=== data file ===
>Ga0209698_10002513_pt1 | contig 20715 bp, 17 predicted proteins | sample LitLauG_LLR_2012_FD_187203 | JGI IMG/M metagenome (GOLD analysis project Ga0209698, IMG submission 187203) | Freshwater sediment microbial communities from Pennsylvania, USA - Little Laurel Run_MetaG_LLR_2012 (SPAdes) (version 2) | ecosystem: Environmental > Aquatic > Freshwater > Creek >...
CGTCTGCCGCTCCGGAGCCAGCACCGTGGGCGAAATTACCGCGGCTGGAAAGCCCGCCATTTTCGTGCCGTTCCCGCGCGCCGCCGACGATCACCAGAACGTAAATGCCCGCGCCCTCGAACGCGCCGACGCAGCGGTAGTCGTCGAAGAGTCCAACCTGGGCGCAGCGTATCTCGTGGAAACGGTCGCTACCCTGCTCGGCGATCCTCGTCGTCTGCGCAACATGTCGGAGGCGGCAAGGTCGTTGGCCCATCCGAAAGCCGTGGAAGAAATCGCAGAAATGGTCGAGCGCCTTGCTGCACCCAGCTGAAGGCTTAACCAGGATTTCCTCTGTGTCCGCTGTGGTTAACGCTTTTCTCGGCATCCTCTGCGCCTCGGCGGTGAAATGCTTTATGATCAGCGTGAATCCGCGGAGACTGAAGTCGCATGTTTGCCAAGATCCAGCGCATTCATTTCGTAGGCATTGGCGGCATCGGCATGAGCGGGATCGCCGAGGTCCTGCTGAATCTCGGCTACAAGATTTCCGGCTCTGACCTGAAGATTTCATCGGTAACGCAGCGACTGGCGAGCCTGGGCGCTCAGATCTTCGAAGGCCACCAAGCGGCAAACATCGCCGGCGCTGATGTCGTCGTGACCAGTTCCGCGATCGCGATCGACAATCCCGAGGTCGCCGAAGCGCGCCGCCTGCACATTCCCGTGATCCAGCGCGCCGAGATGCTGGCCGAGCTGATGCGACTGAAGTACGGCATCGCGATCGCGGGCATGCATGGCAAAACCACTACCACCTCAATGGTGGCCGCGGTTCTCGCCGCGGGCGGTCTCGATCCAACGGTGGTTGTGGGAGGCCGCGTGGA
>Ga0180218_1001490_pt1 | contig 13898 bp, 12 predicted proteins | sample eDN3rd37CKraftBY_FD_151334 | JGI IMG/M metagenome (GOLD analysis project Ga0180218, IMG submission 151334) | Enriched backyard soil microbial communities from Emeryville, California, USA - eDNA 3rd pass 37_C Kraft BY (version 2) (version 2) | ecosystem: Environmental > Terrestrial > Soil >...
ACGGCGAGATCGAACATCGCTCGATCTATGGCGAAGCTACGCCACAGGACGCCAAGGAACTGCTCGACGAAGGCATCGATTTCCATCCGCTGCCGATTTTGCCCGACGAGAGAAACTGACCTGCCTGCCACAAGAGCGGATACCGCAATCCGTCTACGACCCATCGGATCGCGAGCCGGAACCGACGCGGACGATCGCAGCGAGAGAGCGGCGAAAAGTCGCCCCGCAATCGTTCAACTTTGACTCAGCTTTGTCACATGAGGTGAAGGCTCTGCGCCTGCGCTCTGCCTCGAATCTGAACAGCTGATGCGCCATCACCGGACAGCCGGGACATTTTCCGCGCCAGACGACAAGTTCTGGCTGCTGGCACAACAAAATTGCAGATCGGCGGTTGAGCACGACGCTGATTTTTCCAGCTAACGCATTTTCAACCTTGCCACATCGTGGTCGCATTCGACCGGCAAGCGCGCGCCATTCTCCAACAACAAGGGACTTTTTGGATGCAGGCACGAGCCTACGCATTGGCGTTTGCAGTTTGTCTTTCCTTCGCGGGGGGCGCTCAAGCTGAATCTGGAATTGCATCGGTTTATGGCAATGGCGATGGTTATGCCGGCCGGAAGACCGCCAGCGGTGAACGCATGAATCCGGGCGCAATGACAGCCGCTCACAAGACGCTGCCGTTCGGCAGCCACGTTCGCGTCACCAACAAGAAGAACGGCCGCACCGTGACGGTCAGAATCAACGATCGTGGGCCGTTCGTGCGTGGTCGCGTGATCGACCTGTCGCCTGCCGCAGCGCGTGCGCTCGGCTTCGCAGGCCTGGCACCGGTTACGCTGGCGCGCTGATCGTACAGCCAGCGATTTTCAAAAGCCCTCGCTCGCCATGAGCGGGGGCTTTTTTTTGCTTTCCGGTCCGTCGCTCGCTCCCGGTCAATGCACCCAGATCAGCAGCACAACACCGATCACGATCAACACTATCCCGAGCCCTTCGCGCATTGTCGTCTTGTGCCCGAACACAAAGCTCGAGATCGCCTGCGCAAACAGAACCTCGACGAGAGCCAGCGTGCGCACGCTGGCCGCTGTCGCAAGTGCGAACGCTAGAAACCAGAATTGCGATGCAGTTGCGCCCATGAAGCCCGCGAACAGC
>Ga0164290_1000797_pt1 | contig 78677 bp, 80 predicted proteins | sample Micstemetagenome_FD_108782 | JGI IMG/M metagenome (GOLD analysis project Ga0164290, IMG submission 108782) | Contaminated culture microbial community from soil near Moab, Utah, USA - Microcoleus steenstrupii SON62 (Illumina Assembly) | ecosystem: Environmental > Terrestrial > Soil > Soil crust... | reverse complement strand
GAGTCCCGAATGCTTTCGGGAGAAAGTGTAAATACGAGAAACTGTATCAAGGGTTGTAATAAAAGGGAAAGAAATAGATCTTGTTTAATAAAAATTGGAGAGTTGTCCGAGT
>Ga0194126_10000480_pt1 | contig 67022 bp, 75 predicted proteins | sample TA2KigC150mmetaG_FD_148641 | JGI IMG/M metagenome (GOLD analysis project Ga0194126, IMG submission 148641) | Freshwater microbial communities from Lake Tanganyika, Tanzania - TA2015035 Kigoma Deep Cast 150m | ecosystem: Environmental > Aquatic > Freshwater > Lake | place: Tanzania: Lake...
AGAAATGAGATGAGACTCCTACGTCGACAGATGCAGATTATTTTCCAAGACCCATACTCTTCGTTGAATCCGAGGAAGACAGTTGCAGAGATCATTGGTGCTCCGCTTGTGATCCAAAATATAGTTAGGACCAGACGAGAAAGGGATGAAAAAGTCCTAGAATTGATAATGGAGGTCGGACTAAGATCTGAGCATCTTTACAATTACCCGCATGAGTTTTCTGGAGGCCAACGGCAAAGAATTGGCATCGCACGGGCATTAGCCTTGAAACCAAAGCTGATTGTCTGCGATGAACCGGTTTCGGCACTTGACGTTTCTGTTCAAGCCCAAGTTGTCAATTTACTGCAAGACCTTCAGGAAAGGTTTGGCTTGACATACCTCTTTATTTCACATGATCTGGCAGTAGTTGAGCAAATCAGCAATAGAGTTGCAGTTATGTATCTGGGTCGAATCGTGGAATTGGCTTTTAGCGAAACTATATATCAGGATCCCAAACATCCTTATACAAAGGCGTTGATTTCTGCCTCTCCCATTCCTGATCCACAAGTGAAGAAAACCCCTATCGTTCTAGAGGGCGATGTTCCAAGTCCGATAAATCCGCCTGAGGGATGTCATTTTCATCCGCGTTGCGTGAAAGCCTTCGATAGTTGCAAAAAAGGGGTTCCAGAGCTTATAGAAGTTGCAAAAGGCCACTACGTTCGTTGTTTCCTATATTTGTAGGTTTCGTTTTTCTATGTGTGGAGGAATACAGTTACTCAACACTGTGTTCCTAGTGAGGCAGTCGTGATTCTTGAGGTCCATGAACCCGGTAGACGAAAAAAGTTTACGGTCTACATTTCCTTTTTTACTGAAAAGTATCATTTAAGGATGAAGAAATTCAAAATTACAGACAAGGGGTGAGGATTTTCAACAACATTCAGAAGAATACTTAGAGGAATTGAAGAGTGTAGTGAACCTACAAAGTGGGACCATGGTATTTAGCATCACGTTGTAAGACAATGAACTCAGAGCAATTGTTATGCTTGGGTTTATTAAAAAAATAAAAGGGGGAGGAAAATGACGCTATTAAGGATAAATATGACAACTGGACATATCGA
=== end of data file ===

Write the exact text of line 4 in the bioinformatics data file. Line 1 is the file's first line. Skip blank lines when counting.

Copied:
ACGGCGAGATCGAACATCGCTCGATCTATGGCGAAGCTACGCCACAGGACGCCAAGGAACTGCTCGACGAAGGCATCGATTTCCATCCGCTGCCGATTTTGCCCGACGAGAGAAACTGACCTGCCTGCCACAAGAGCGGATACCGCAATCCGTCTACGACCCATCGGATCGCGAGCCGGAACCGACGCGGACGATCGCAGCGAGAGAGCGGCGAAAAGTCGCCCCGCAATCGTTCAACTTTGACTCAGCTTTGTCACATGAGGTGAAGGCTCTGCGCCTGCGCTCTGCCTCGAATCTGAACAGCTGATGCGCCATCACCGGACAGCCGGGACATTTTCCGCGCCAGACGACAAGTTCTGGCTGCTGGCACAACAAAATTGCAGATCGGCGGTTGAGCACGACGCTGATTTTTCCAGCTAACGCATTTTCAACCTTGCCACATCGTGGTCGCATTCGACCGGCAAGCGCGCGCCATTCTCCAACAACAAGGGACTTTTTGGATGCAGGCACGAGCCTACGCATTGGCGTTTGCAGTTTGTCTTTCCTTCGCGGGGGGCGCTCAAGCTGAATCTGGAATTGCATCGGTTTATGGCAATGGCGATGGTTATGCCGGCCGGAAGACCGCCAGCGGTGAACGCATGAATCCGGGCGCAATGACAGCCGCTCACAAGACGCTGCCGTTCGGCAGCCACGTTCGCGTCACCAACAAGAAGAACGGCCGCACCGTGACGGTCAGAATCAACGATCGTGGGCCGTTCGTGCGTGGTCGCGTGATCGACCTGTCGCCTGCCGCAGCGCGTGCGCTCGGCTTCGCAGGCCTGGCACCGGTTACGCTGGCGCGCTGATCGTACAGCCAGCGATTTTCAAAAGCCCTCGCTCGCCATGAGCGGGGGCTTTTTTTTGCTTTCCGGTCCGTCGCTCGCTCCCGGTCAATGCACCCAGATCAGCAGCACAACACCGATCACGATCAACACTATCCCGAGCCCTTCGCGCATTGTCGTCTTGTGCCCGAACACAAAGCTCGAGATCGCCTGCGCAAACAGAACCTCGACGAGAGCCAGCGTGCGCACGCTGGCCGCTGTCGCAAGTGCGAACGCTAGAAACCAGAATTGCGATGCAGTTGCGCCCATGAAGCCCGCGAACAGC